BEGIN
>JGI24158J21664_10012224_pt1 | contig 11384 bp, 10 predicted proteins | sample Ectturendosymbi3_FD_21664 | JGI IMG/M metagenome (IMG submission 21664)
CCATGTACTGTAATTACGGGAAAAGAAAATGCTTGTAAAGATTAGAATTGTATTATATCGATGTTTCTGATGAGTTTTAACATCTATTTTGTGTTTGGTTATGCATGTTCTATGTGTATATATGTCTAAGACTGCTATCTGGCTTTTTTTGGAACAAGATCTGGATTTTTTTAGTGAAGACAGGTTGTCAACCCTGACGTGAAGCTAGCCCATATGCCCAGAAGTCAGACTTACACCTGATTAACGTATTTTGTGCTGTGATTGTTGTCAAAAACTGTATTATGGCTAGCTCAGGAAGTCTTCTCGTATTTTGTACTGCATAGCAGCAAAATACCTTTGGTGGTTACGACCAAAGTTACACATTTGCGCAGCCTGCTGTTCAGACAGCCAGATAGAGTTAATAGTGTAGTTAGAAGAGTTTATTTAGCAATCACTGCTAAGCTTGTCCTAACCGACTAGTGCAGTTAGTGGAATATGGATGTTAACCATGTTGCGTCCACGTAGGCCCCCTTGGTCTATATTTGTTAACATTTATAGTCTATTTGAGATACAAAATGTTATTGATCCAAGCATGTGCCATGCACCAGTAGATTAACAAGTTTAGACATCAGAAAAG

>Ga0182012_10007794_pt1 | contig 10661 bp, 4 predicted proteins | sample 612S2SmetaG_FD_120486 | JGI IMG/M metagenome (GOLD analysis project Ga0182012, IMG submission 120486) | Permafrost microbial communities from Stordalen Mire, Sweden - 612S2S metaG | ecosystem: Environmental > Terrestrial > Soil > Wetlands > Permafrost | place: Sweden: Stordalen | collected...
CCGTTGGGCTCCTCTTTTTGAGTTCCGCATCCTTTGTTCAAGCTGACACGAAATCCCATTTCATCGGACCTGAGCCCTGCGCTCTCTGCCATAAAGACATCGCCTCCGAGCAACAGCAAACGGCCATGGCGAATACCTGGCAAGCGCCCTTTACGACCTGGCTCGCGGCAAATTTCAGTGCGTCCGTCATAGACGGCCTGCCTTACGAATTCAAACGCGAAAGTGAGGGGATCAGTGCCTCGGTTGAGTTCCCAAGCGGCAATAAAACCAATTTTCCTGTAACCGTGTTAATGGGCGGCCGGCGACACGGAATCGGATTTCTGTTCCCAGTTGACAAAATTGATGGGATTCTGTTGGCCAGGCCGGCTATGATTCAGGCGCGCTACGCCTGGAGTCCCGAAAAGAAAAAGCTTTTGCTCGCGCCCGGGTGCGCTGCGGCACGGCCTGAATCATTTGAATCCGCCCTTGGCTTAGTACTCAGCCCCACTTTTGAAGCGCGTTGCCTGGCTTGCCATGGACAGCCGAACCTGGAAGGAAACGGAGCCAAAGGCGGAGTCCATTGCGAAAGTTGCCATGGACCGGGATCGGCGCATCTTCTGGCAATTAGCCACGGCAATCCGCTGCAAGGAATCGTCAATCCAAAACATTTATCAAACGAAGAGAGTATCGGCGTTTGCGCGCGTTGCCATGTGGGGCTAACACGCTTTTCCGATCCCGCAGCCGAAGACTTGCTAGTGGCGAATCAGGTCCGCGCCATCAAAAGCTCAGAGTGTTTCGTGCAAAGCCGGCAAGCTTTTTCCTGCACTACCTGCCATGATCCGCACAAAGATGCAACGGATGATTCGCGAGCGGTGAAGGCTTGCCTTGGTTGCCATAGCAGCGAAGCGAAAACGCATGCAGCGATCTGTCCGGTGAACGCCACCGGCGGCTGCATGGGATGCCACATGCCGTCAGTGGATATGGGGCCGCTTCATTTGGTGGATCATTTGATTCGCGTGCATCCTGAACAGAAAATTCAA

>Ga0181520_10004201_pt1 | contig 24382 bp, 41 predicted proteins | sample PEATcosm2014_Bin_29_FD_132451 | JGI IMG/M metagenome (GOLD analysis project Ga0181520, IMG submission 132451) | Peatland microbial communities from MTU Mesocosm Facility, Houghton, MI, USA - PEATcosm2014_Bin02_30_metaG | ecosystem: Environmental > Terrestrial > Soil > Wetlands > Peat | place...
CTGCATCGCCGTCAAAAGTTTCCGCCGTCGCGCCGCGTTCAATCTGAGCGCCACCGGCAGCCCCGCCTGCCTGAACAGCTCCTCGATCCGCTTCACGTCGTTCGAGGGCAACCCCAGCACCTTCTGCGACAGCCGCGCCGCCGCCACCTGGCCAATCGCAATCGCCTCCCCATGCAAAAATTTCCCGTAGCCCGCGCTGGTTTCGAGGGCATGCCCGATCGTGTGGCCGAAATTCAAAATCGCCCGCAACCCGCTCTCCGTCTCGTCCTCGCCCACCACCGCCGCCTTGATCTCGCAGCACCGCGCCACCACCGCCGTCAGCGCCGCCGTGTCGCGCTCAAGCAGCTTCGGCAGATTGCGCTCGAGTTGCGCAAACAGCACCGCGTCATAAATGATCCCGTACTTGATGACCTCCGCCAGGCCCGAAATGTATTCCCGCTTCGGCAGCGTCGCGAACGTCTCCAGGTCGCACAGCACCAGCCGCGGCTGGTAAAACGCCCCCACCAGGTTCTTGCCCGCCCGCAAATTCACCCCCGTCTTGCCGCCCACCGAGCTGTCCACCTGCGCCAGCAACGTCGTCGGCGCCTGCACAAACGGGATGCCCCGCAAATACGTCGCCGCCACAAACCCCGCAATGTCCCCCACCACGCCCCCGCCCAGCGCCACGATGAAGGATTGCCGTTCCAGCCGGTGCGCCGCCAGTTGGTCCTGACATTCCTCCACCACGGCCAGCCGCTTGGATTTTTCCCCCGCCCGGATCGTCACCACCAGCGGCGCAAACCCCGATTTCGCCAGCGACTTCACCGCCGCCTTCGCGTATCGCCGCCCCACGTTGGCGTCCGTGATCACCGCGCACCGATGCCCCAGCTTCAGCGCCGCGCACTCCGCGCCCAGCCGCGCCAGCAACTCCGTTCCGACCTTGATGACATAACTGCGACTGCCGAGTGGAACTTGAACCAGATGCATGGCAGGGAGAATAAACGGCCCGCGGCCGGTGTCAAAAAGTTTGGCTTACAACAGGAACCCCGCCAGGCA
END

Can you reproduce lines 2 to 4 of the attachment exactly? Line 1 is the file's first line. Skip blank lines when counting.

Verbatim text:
CCATGTACTGTAATTACGGGAAAAGAAAATGCTTGTAAAGATTAGAATTGTATTATATCGATGTTTCTGATGAGTTTTAACATCTATTTTGTGTTTGGTTATGCATGTTCTATGTGTATATATGTCTAAGACTGCTATCTGGCTTTTTTTGGAACAAGATCTGGATTTTTTTAGTGAAGACAGGTTGTCAACCCTGACGTGAAGCTAGCCCATATGCCCAGAAGTCAGACTTACACCTGATTAACGTATTTTGTGCTGTGATTGTTGTCAAAAACTGTATTATGGCTAGCTCAGGAAGTCTTCTCGTATTTTGTACTGCATAGCAGCAAAATACCTTTGGTGGTTACGACCAAAGTTACACATTTGCGCAGCCTGCTGTTCAGACAGCCAGATAGAGTTAATAGTGTAGTTAGAAGAGTTTATTTAGCAATCACTGCTAAGCTTGTCCTAACCGACTAGTGCAGTTAGTGGAATATGGATGTTAACCATGTTGCGTCCACGTAGGCCCCCTTGGTCTATATTTGTTAACATTTATAGTCTATTTGAGATACAAAATGTTATTGATCCAAGCATGTGCCATGCACCAGTAGATTAACAAGTTTAGACATCAGAAAAG

>Ga0182012_10007794_pt1 | contig 10661 bp, 4 predicted proteins | sample 612S2SmetaG_FD_120486 | JGI IMG/M metagenome (GOLD analysis project Ga0182012, IMG submission 120486) | Permafrost microbial communities from Stordalen Mire, Sweden - 612S2S metaG | ecosystem: Environmental > Terrestrial > Soil > Wetlands > Permafrost | place: Sweden: Stordalen | collected...
CCGTTGGGCTCCTCTTTTTGAGTTCCGCATCCTTTGTTCAAGCTGACACGAAATCCCATTTCATCGGACCTGAGCCCTGCGCTCTCTGCCATAAAGACATCGCCTCCGAGCAACAGCAAACGGCCATGGCGAATACCTGGCAAGCGCCCTTTACGACCTGGCTCGCGGCAAATTTCAGTGCGTCCGTCATAGACGGCCTGCCTTACGAATTCAAACGCGAAAGTGAGGGGATCAGTGCCTCGGTTGAGTTCCCAAGCGGCAATAAAACCAATTTTCCTGTAACCGTGTTAATGGGCGGCCGGCGACACGGAATCGGATTTCTGTTCCCAGTTGACAAAATTGATGGGATTCTGTTGGCCAGGCCGGCTATGATTCAGGCGCGCTACGCCTGGAGTCCCGAAAAGAAAAAGCTTTTGCTCGCGCCCGGGTGCGCTGCGGCACGGCCTGAATCATTTGAATCCGCCCTTGGCTTAGTACTCAGCCCCACTTTTGAAGCGCGTTGCCTGGCTTGCCATGGACAGCCGAACCTGGAAGGAAACGGAGCCAAAGGCGGAGTCCATTGCGAAAGTTGCCATGGACCGGGATCGGCGCATCTTCTGGCAATTAGCCACGGCAATCCGCTGCAAGGAATCGTCAATCCAAAACATTTATCAAACGAAGAGAGTATCGGCGTTTGCGCGCGTTGCCATGTGGGGCTAACACGCTTTTCCGATCCCGCAGCCGAAGACTTGCTAGTGGCGAATCAGGTCCGCGCCATCAAAAGCTCAGAGTGTTTCGTGCAAAGCCGGCAAGCTTTTTCCTGCACTACCTGCCATGATCCGCACAAAGATGCAACGGATGATTCGCGAGCGGTGAAGGCTTGCCTTGGTTGCCATAGCAGCGAAGCGAAAACGCATGCAGCGATCTGTCCGGTGAACGCCACCGGCGGCTGCATGGGATGCCACATGCCGTCAGTGGATATGGGGCCGCTTCATTTGGTGGATCATTTGATTCGCGTGCATCCTGAACAGAAAATTCAA